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Object reconstruction is an important task in many fields of application as it allows to generate digital representations of our physical world used as base for analysis, planning, construction, visualization or other aims. A reconstruction itself normally is based on reliable data (images, 3D point clouds for example) expressing the object in his complete extent. This data then has to be compiled and analyzed in order to extract all necessary geometrical elements, which represent the object and form a digital copy of it. Traditional strategies are largely based on manual interaction and interpretation, because with increasing complexity of objects human understanding is inevitable to achieve acceptable and reliable results. But human interaction is time consuming and expensive, why many researches has already been invested to use algorithmic support, what allows to speed up the process and to reduce manual work load. Presently most of such supporting algorithms are data-driven and concentate on specific features of the objects, being accessible to numerical models. By means of these models, which normally will represent geometrical (flatness, roughness, for example) or physical features (color, texture), the data is classified and analyzed. This is successful for objects with low complexity, but gets to its limits with increasing complexness of objects. Then purely numerical strategies are not able to sufficiently model the reality. Therefore, the intention of our approach is to take human cognitive strategy as an example, and to simulate extraction processes based on available human defined knowledge for the objects of interest. Such processes will introduce a semantic structure for the objects and guide the algorithms used to detect and recognize objects, which will yield a higher effectiveness. Hence, our research proposes an approach using knowledge to guide the algorithms in 3D point cloud and image processing.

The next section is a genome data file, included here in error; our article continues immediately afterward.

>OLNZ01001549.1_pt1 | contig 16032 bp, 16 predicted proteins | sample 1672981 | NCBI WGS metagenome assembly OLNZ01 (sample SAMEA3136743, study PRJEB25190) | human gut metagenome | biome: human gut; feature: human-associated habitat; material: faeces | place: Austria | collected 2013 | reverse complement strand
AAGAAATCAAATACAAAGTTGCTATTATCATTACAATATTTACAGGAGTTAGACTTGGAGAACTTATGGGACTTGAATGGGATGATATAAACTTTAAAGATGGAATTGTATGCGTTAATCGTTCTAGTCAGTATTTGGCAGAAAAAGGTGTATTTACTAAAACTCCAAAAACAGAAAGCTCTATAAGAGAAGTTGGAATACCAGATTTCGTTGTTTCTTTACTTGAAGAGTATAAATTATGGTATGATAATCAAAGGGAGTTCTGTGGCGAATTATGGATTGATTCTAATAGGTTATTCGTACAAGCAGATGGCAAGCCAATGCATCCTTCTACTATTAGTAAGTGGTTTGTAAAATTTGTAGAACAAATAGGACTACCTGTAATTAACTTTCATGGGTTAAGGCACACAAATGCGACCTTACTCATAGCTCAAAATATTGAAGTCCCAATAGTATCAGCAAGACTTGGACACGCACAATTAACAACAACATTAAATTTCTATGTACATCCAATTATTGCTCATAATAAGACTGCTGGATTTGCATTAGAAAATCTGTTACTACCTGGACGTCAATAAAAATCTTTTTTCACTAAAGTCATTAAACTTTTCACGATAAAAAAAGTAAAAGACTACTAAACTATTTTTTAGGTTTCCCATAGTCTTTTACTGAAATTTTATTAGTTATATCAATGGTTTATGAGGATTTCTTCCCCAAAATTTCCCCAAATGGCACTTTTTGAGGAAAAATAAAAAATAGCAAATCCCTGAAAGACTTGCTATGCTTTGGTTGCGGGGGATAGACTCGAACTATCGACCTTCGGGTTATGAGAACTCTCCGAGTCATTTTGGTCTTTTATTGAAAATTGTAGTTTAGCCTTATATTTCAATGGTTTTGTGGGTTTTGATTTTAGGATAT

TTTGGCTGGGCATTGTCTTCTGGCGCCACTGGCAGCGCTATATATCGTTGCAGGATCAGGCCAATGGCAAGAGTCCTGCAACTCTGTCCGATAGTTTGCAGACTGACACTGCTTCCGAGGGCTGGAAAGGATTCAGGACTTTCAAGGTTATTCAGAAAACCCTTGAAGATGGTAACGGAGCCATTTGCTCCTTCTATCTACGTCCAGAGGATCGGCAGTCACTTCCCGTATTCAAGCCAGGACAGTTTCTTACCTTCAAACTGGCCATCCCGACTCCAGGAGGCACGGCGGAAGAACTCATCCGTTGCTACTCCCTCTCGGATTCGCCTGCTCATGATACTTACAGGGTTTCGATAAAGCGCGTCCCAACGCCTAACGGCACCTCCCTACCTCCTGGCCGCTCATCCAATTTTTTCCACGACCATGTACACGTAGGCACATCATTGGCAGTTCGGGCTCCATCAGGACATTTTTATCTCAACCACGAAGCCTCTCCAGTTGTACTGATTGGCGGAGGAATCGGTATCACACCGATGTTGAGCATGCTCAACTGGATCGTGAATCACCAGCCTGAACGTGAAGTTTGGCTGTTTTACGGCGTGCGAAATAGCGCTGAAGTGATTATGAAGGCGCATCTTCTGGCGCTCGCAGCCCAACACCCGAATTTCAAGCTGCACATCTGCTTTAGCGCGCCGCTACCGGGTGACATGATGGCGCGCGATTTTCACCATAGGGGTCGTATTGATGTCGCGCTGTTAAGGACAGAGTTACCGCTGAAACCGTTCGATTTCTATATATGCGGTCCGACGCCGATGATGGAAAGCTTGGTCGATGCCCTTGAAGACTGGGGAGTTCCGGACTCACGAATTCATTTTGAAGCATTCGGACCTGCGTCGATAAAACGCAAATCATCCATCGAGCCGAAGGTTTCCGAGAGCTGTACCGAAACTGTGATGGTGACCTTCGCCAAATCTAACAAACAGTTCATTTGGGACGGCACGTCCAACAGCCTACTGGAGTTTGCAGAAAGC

Date of Conference: 22-25 March 2011